Whether it is a 20-foot water line or a simple septic tank and disposal trench to serve your new house, a state-of-the-art treatment system and irrigation disposal system, an on-site wastewater system, a short sewer pipe connection, a small well treatment system, miles of pipe to serve your subdivision, a sewer lift station and pressure pipe connecting to the local sewer system, a commercial treatment system, or a multiple well water system with tanks and booster pumps, Mills Engineering can help you. We specialize in the design of water and wastewater projects.
We also help educate or involve the public in the project and the decision-making process; develop an operation and maintenance strategy or program for the system; and/or will be available to the community after the project is completed to work through any design flaws or to assist with other unforeseen difficulties that may arise with the operation of the system.
Before soliciting proposals, you need to have some idea about what you, your organization, or your client can afford and how to pay for the different costs associated with the design, construction, operation, and eventual replacement. These costs may include permit fees, administrative and accounting costs, routine repairs and maintenance, system operation costs like electricity, and operators’ salaries in addition to the design and construction.
What procedures should you use to select an engineer?
If you are a government entity, or if you are applying for state or federal funding, you may have a prescribed selection process to follow. Ask your attorney or the funding entity before you get started.
Selection Criteria – Questions to ask potential firms or engineers:
- Experience. What type of projects does the engineer specialize in? How long has the firm or engineer been in business? How many projects similar to your project has the engineer designed?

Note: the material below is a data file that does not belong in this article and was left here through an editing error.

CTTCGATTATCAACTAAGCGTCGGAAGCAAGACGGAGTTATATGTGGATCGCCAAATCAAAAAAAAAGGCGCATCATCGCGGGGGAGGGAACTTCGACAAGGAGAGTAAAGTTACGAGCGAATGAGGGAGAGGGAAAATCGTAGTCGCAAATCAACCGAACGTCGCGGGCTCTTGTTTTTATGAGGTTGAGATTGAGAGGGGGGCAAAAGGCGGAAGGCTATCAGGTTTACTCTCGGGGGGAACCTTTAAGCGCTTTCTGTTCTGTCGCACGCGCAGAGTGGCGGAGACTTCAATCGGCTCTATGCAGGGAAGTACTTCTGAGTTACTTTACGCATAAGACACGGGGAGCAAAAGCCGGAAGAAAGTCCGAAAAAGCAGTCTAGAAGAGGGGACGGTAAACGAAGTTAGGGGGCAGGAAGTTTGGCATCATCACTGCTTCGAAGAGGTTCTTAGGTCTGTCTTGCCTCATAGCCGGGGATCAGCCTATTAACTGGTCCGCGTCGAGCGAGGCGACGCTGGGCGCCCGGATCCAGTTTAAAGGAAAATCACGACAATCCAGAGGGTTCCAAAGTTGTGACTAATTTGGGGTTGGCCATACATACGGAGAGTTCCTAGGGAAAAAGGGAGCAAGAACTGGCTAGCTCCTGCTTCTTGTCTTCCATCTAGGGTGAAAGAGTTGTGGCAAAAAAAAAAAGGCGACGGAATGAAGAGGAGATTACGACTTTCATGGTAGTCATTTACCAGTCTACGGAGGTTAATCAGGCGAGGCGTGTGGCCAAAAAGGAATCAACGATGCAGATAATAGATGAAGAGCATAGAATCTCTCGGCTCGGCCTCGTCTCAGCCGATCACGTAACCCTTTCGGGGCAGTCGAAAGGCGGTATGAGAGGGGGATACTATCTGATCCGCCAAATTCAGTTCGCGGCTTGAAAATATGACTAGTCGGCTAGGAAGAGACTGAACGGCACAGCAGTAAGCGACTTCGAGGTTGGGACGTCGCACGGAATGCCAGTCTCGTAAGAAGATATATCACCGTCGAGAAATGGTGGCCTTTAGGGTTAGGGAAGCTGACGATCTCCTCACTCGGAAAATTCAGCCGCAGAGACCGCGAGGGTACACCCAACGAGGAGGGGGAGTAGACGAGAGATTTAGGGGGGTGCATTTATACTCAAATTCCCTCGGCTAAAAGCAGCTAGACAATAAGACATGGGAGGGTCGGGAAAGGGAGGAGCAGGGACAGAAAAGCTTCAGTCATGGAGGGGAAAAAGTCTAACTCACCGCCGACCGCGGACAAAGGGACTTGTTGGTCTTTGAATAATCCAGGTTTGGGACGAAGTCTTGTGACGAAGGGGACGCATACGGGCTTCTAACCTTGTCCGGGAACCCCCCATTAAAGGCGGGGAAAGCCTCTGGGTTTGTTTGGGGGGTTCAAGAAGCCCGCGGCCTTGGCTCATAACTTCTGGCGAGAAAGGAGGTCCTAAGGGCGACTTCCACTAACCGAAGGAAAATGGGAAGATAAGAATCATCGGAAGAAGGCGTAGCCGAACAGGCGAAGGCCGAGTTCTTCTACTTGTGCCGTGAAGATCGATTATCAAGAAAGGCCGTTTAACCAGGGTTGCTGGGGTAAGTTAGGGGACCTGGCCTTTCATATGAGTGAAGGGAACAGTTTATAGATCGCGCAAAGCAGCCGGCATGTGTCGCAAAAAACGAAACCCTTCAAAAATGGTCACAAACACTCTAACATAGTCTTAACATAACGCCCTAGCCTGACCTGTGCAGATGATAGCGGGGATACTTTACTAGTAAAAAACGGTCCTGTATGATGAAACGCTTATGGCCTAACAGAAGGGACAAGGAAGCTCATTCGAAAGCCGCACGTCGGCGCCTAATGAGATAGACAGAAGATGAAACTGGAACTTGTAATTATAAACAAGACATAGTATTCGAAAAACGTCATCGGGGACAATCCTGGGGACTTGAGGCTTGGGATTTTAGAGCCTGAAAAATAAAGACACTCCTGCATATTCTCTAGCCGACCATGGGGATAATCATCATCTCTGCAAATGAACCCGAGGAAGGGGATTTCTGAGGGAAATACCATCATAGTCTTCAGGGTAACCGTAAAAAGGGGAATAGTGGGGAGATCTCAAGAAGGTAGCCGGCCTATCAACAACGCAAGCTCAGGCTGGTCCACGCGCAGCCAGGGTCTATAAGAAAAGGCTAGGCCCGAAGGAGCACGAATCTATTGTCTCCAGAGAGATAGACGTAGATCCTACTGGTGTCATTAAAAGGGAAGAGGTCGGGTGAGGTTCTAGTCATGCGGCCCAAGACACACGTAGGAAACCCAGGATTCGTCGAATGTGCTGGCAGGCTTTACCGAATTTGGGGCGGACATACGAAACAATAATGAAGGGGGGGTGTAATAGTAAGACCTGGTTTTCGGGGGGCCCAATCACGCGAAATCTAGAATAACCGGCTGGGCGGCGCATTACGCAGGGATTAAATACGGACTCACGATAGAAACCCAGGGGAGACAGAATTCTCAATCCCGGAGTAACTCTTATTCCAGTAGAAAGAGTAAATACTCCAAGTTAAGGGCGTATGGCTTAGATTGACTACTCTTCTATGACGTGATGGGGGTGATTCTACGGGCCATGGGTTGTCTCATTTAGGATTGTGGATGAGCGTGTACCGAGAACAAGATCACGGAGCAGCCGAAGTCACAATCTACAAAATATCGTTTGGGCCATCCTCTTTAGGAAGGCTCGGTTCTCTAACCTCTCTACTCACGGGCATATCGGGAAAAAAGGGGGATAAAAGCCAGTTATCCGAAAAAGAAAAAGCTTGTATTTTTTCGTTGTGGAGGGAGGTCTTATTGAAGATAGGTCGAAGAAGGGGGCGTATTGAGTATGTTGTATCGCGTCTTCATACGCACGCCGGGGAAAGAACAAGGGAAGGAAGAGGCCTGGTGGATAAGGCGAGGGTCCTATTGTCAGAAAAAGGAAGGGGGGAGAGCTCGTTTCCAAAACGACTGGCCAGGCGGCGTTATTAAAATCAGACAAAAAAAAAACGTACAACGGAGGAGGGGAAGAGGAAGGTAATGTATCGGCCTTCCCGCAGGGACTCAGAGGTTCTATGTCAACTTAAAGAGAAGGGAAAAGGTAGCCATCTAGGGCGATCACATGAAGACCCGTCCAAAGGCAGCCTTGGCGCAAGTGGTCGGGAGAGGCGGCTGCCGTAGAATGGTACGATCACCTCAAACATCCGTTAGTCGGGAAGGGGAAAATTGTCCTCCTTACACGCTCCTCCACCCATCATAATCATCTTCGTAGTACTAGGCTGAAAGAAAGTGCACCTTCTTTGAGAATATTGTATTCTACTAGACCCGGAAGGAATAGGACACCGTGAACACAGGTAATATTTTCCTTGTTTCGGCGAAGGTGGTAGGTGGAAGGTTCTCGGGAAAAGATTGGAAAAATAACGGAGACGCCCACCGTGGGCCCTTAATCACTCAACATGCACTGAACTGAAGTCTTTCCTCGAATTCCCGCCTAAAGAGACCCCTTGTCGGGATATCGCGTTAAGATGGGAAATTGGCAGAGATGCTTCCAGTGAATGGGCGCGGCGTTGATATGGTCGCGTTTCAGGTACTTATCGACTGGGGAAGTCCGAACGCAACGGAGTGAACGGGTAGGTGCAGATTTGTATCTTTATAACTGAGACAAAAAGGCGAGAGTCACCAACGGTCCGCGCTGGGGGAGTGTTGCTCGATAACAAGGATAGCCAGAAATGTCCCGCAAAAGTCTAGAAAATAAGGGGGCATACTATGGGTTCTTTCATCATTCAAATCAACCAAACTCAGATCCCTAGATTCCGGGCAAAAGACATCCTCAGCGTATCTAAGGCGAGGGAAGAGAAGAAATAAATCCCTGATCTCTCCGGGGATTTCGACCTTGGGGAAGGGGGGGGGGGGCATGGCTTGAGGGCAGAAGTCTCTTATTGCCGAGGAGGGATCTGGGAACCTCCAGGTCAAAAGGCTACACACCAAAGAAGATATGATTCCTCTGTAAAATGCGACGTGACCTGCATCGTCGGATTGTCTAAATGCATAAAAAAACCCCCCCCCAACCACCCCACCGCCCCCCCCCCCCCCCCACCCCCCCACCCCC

- Make sure the engineer has a current Professional Engineer’s license (P.E.) by checking with the state board of technical registration. The firm providing engineering services must also be registered and have a P.E. on staff.
- What kind of insurance does the firm or engineer have? They should have both Professional and General Liability insurance. If they have employees, they must also have Workmen’s Compensation insurance.
- Are they a member of the local Better Business Bureau (BBB)? What is their rating?
- Are they a member of Industry or Trade Organizations to keep current with technology and regulations?
- Can they provide references for owners or contractors that they have completed projects for recently?
- How do they determine the fees they will charge for the project? Will it be a lump sum fee based on a scope of work? Will it be itemized with a fee for each task? Or will it be an hourly fee with an upper limit? Will revisions be included if the regulatory agency wants changes made to the plans? Will construction services like bidding, answering contractor questions, and reviewing installed work be included?
Procedural Steps to Take:
- Compile any readily available information about the site and project requirements. Prepare a brief written description of the work you think needs to be done.
- Ask for proposals and interview three or more of the engineers/firms expressing an interest, based on the selection criteria. Ask them for references from previous projects.
- Contact their references and ask how well the engineers performed the assignment. If feasible, visit the references’ completed projects.
- Meet with the engineer, if necessary, to discuss any items not fully addressed in the proposal or any modifications.
When to sign the contract?
If the proposal is acceptable, proceed to the contract stage. If you don’t have a standard contract, the engineer may provide one.
If a grant or loan is involved, ask the funding agency to review the contract before you sign it. If you are getting a bank loan, the bank will also want to see the contract.
When the terms and conditions of a contract are mutually acceptable and the contract is signed, let the other engineers you interviewed know of your selection.
If contract terms can’t be mutually agreed on, end negotiations with that engineer and start the process with the second-ranked engineer.
Do you have a specific question about hiring an engineer or Mills Engineering that isn’t answered by this article? Post your question on www.septic-design.info or contact us directly. If you are interested in finding out how Mills Engineering can help you with your water / wastewater design project, please contact us. We welcome the opportunity to speak with you! Contact us now to set up a free initial consultation.